Andrew Cunningham – Feb 5, 2024 7:40 pm UTC
Microsoft opened its arms to Linux during the Windows 10 era, inventing an entire virtualized subsystem to allow users and developers to access a real-deal Linux command line without leaving the Windows environment. Now, it looks like Microsoft may embrace yet another Linux feature: the sudo command.
Short for “superuser do” or “substitute user do” and immortalized in nerd-leaning pop culture by an early xkcd comic, sudo is most commonly used at the command line when the user needs administrator access to the system—usually to install or update software, or to make changes to system files. Users who aren’t in the sudo user group on a given system can’t run the command, protecting the rest of the files on the system from being accessed or changed.
In a post on X, formerly Twitter, user @thebookisclosed found settings for a Sudo command in a preview version of Windows 11 that was posted to the experimental Canary channel in late January. WindowsLatest experimented with the setting in a build of Windows Server 2025, which currently requires Developer Mode to be enabled in the Settings app. There’s a toggle to turn the sudo command on and off and a separate drop-down to tweak how the command behaves when you use it, though as of this writing the command itself doesn’t actually work yet.
The sudo command is also a part of the Windows Subsystem for Linux (WSL), but it only applies to Linux software. This version is probably intended to run native Windows commands, though we can’t be sure how it operates until it’s enabled and fully functional. At present, users who want a command similar to sudo in Windows have to depend on third-party software such as gsudo.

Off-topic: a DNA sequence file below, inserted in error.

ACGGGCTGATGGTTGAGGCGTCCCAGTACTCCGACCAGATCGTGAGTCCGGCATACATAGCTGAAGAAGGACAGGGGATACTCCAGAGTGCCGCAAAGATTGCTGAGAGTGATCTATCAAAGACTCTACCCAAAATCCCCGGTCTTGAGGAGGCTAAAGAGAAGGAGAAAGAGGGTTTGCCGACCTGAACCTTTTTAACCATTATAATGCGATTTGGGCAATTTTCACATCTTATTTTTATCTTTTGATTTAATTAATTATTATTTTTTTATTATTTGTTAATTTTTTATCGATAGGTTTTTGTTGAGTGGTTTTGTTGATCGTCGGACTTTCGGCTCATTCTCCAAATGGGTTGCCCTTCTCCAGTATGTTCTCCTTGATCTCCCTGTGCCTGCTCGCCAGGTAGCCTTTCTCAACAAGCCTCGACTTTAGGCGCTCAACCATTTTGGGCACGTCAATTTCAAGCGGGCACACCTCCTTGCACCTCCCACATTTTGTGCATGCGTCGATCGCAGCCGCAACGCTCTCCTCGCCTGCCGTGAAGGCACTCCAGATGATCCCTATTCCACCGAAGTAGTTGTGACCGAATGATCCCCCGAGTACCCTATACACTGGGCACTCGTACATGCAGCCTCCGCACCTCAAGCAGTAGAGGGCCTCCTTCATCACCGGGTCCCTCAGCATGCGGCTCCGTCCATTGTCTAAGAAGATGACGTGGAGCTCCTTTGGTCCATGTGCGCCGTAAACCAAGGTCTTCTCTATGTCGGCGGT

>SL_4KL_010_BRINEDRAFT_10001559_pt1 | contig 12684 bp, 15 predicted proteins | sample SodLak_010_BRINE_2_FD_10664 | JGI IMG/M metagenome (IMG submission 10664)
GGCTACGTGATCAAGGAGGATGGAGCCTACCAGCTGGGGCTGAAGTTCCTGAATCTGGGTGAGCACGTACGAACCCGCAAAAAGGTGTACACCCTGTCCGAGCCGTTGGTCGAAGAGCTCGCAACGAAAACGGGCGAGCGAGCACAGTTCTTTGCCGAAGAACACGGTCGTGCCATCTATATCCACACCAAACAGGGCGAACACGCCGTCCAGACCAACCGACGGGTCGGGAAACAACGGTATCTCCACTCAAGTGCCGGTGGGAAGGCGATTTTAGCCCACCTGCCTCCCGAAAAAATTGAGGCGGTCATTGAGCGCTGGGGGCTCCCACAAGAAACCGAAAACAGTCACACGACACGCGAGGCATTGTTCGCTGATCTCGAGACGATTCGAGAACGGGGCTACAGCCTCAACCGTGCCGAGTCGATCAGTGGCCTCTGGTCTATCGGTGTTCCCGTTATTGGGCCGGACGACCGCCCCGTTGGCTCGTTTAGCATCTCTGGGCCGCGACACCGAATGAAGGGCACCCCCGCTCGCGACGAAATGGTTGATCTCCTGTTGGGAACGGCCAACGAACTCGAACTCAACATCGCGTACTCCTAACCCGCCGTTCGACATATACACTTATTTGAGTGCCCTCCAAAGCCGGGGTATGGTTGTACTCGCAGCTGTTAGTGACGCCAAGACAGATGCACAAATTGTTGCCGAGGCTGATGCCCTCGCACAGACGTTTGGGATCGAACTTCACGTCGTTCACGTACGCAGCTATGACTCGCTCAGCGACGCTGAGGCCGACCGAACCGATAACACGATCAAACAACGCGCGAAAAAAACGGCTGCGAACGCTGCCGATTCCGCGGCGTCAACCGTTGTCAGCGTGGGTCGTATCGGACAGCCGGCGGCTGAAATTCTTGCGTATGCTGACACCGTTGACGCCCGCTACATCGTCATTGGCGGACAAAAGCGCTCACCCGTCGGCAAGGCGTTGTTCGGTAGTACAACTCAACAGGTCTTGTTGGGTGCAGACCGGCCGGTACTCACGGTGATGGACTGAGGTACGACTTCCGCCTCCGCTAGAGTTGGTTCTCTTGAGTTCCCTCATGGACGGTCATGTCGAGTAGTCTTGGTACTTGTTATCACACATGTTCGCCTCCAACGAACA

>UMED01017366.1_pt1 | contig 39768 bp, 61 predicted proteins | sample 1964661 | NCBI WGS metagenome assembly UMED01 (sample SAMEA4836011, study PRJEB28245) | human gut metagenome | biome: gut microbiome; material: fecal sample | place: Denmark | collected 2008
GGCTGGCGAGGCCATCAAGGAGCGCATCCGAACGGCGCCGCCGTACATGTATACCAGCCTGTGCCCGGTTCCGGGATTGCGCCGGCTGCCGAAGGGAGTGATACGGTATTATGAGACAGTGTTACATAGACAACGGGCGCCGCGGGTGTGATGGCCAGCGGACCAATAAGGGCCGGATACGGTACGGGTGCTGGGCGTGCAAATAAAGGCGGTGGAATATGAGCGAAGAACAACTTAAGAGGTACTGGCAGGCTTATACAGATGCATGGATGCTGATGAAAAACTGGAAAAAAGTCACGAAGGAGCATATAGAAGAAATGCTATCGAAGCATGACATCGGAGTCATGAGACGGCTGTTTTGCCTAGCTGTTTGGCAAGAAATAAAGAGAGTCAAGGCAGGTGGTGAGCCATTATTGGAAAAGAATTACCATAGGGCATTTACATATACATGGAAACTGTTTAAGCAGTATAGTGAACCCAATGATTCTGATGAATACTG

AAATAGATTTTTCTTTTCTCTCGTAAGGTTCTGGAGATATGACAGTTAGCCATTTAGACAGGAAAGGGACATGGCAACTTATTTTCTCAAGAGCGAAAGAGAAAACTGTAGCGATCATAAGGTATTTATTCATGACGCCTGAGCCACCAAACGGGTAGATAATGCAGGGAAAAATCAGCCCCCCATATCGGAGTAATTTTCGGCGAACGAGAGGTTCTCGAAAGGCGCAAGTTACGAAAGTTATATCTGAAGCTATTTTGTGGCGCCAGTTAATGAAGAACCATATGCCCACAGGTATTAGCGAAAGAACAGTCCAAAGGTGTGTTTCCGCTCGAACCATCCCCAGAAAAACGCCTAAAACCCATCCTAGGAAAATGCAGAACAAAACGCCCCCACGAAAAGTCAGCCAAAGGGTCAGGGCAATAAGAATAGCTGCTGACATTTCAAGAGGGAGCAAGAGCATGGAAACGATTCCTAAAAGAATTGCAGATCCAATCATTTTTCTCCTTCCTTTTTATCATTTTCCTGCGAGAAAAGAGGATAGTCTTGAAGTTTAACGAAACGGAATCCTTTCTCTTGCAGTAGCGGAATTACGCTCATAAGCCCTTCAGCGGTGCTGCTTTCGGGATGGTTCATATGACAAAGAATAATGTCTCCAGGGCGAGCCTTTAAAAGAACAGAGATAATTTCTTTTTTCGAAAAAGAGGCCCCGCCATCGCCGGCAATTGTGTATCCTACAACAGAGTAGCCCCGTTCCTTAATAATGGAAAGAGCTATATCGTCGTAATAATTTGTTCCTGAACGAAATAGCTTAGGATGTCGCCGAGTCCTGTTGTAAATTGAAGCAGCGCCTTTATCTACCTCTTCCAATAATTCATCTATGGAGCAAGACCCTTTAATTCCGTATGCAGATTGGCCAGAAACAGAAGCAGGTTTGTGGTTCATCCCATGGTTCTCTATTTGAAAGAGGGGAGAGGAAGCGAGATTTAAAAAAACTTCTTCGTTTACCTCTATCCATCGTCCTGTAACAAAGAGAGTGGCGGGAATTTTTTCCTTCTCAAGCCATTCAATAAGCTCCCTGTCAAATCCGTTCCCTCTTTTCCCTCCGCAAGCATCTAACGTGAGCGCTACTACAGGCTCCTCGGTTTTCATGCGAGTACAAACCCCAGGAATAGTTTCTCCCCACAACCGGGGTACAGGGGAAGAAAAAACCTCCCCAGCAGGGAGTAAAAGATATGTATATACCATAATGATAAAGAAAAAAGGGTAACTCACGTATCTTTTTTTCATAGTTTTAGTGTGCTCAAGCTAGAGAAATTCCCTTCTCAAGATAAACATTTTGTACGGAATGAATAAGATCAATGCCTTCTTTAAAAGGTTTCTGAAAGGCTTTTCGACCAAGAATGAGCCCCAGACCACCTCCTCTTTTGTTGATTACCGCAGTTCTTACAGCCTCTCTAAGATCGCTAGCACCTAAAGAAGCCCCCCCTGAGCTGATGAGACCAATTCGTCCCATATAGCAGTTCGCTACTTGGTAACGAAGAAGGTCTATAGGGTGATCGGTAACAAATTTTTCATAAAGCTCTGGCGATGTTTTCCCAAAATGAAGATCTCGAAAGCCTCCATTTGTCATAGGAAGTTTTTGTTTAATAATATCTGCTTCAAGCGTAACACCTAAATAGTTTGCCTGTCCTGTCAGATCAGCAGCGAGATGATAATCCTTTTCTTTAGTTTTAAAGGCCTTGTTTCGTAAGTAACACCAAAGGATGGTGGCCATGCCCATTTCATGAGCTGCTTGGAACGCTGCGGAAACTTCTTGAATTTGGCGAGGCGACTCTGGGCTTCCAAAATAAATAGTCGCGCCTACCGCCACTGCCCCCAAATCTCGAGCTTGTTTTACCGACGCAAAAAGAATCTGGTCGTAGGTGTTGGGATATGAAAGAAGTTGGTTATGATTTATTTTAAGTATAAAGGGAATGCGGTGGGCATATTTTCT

A benefit of the sudo command for Windows users, irrespective of whether they’re using Windows Server or not, would be the capability to raise the privilege level without needing to open a separate command prompt or Windows Terminal window. As per the options in the preview build, commands run with sudo could either be opened in a new window or inline, eliminating the need to “right-click, run-as-administrator” if not necessary.
Microsoft consistently tests new features for Windows that may not make it to the public versions of the operating system. This feature may remain exclusive to Windows Server and not make it to the consumer version of Windows. However, considering the command’s existence in Linux and macOS, it could enhance user experience for Windows users who frequently use the command prompt.
Microsoft is incorporating a feature from Linux, but this goes both ways. A recent update to the Linux
systemd software introduced a “blue screen of death” inspired by Windows, designed to provide users with more information about crashes when they occur.
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